On November 27, Lionsgate will release writer-director Rian Johnson’s timely whodunit crowdpleaser “Knives Out” with a wide theatrical release, just in time for Thanksgiving. With his first project after the hulking blockbuster of “Star Wars: The Last Jedi,” Johnson remains a fierce proponent of the theatrical experience.
“This movie is manufactured to be seen with a big crowd — everyone laughing and involved with it,” he said during an interview with IndieWire in New York this week. “It’s going to be totally different than seeing it home alone.”
And as cinephile, Johnson bemoaned the contrast between the scale of his movie’s release and significantly smaller one for Martin Scorsese’s “The Irishman,” which is currently playing several hundred theaters — those willing to play ball with a shorter theatrical window — around the country before Netflix puts the movie on its platform on November 27, the same day that “Knives Out” opens nationwide.
“Look, just as a moviegoer, it’s great that some people can see ‘The Irishman’ in the theater,” he said. “It’s a tragedy that more people can’t.” Johnson has yet to work with Netflix, though he said he has taken meetings with the company in the past and saw the value in the company’s support for filmmakers. Netflix itself reportedly tried to release “The Irishman” more widely, but many of the country’s larger chains were unwilling to cooperate with any theatrical window shorter than the traditional chain.
“I’m conflicted,” he said. “Obviously, these movies are getting made because Netflix is stepping up to the plate and making them. We would not have a three-and-a-half hour movie that does what ‘The Irishman’ does, that has that luxury, without Netflix taking a big swing. Now that Netflix is producing important movies with great directors, it’s just pushing the issue more and more. I’m happy Netflix is doing what they’re doing.”
Johnson said his own moviegoing habits with wife and “You Must Remember This” podcast host Karina Longworth are partially informed by the desire to avoid the home-viewing experience. “I doubt I reflect the general population with this, but Karina and I find ourselves going to the theater more and more often, not to see the big spectacles but the more challenging movies because I know I can’t pull out my fucking phone and distract myself,” he said. “That’s increasingly becoming a premium experience for me, forcing myself to get off the couch. It’s like going into the iso-chamber in ‘Altered States.’”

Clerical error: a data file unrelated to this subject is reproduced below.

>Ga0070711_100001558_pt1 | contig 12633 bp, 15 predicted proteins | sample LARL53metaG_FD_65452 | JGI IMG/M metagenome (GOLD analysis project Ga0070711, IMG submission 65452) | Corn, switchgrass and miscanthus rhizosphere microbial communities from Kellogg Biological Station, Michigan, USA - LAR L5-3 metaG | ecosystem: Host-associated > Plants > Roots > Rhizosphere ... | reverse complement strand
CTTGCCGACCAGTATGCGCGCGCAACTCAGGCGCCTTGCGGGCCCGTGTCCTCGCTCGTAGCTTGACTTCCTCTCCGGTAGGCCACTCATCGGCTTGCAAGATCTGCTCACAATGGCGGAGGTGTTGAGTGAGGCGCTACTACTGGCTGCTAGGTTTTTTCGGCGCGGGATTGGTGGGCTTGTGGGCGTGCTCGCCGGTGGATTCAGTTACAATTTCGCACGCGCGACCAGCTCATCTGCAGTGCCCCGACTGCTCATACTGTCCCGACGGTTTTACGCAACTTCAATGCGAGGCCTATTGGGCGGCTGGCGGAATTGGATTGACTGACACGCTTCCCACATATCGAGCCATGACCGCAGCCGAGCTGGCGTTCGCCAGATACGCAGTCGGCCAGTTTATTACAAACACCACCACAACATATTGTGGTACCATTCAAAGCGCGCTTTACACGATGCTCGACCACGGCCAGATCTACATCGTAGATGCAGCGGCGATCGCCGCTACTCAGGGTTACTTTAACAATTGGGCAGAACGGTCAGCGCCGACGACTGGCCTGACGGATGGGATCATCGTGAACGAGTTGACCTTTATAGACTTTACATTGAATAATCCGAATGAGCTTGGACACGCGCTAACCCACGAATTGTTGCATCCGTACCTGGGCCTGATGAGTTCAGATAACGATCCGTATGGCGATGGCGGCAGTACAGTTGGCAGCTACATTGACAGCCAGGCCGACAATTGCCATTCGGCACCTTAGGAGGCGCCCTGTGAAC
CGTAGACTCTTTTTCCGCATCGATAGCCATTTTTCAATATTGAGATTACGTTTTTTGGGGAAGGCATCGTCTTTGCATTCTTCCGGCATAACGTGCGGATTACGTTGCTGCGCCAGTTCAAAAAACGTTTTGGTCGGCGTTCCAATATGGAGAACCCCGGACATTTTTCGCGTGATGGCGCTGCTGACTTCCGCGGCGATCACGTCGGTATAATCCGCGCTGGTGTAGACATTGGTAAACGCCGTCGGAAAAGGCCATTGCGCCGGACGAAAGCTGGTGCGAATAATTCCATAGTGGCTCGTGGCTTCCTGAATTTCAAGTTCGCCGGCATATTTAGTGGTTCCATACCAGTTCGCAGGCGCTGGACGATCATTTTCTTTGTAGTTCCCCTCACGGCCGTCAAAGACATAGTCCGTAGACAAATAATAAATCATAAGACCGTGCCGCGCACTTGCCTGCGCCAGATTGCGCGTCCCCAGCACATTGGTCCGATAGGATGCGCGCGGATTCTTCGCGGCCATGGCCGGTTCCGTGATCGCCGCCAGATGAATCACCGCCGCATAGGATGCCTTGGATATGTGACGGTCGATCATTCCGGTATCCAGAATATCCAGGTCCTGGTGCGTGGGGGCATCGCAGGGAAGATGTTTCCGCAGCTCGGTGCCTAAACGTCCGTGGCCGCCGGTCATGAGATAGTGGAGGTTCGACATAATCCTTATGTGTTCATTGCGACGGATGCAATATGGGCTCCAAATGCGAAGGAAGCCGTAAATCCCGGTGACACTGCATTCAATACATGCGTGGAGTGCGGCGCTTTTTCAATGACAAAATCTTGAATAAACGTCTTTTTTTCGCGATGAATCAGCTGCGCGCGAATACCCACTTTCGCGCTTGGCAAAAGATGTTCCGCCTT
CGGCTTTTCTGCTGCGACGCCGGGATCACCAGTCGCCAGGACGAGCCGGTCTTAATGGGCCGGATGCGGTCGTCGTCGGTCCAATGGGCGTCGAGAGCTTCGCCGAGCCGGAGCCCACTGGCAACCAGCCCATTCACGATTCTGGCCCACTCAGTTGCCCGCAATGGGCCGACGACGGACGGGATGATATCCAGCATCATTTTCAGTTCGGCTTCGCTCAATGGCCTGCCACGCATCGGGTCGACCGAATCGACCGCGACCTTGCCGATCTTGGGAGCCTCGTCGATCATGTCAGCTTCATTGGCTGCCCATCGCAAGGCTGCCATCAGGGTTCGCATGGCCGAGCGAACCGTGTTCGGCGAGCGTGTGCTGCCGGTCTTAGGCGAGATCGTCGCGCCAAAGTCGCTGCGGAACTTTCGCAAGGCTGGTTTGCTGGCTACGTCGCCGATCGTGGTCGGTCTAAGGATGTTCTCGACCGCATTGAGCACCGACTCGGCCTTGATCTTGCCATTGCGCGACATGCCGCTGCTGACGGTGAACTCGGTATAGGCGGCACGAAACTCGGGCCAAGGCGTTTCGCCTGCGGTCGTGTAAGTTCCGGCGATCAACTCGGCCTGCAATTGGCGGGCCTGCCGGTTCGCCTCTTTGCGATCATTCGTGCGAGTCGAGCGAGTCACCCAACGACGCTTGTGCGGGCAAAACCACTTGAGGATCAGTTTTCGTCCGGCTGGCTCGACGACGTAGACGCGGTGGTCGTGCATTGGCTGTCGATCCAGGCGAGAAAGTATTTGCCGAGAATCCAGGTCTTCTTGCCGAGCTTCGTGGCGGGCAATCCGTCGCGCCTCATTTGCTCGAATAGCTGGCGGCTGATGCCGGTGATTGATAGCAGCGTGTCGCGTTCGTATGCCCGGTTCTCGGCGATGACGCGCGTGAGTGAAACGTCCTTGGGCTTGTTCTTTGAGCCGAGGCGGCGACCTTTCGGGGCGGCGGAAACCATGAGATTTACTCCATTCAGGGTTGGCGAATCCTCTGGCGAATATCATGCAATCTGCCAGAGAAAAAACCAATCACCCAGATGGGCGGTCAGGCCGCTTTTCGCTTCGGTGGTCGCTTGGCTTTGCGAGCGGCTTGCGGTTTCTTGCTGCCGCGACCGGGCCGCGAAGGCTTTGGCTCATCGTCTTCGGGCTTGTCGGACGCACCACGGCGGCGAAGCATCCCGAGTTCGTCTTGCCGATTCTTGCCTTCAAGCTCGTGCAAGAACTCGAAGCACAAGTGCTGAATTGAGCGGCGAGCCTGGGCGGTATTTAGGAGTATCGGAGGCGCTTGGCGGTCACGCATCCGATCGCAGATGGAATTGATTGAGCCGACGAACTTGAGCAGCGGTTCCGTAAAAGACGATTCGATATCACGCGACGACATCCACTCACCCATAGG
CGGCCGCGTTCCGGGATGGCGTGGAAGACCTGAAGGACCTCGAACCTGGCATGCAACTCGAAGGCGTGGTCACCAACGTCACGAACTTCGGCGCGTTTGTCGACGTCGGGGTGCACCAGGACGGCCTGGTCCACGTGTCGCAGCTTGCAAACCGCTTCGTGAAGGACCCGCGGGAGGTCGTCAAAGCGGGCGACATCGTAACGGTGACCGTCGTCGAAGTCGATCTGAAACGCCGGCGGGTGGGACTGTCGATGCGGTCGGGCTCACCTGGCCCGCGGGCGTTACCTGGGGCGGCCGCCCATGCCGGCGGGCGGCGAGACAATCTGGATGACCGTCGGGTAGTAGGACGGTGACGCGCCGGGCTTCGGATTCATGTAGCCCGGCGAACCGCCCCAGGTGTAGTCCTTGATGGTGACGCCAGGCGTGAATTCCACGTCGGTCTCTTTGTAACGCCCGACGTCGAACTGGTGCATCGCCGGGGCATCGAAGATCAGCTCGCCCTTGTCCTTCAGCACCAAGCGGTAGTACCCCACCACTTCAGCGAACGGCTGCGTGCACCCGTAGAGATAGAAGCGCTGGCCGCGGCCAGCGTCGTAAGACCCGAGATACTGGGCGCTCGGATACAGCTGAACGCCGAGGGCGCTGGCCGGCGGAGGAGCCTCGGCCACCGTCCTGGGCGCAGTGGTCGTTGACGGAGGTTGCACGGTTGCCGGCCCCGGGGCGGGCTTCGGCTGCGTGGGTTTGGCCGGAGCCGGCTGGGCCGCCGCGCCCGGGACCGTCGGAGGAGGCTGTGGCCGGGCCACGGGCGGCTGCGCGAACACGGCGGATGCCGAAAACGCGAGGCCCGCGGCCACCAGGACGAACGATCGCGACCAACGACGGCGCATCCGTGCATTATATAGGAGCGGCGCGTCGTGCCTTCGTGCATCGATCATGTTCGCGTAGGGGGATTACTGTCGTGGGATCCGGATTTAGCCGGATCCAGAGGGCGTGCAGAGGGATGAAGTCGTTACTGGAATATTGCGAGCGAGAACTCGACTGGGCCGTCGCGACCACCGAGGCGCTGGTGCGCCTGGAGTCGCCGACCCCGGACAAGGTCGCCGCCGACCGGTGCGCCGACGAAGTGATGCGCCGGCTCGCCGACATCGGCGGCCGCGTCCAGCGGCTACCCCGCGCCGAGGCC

At the same time, Johnson praised one positive development from the streaming space: Netflix, as well as new competitors like Disney+, do not publish viewing statistic — a significant contrast to box office reportage. “I think it’s maybe helpful to have the numbers in a box and just have social engagement lead it,” Johnson said. “It’s probably healthy.”
Even as he gears up for a secretive new “Star Wars” project, Johnson recently launched T-Street, a production company founded with his longtime producer Ram Bergman. Having secured financing through MRC and hired a production team, the pair expect to shop around various projects to a range of studios and networks.
“I’m very much in the mode where I write a movie and make it, then write the next one,” Johnson said. “The motivation behind this was to make stuff beyond that — to make a place where we’re not going to have a ton of stuff going at once. We’re not looking to build an empire or have a massive slate, but we’re going to pick a handful of projects in film and TV that we can really see through and enjoy the process.”
He has welcomed the opportunity to search for new talent. “I’m watching shorts online, and always having a piece of my brain committed to who would be interesting to work with,” he said. “I feel like the stuff that is actually interesting and taking chances is the stuff that’s poking out. … We’re in this moment where in many ways because of the streaming revolution there’s more opportunity for that than ever.”
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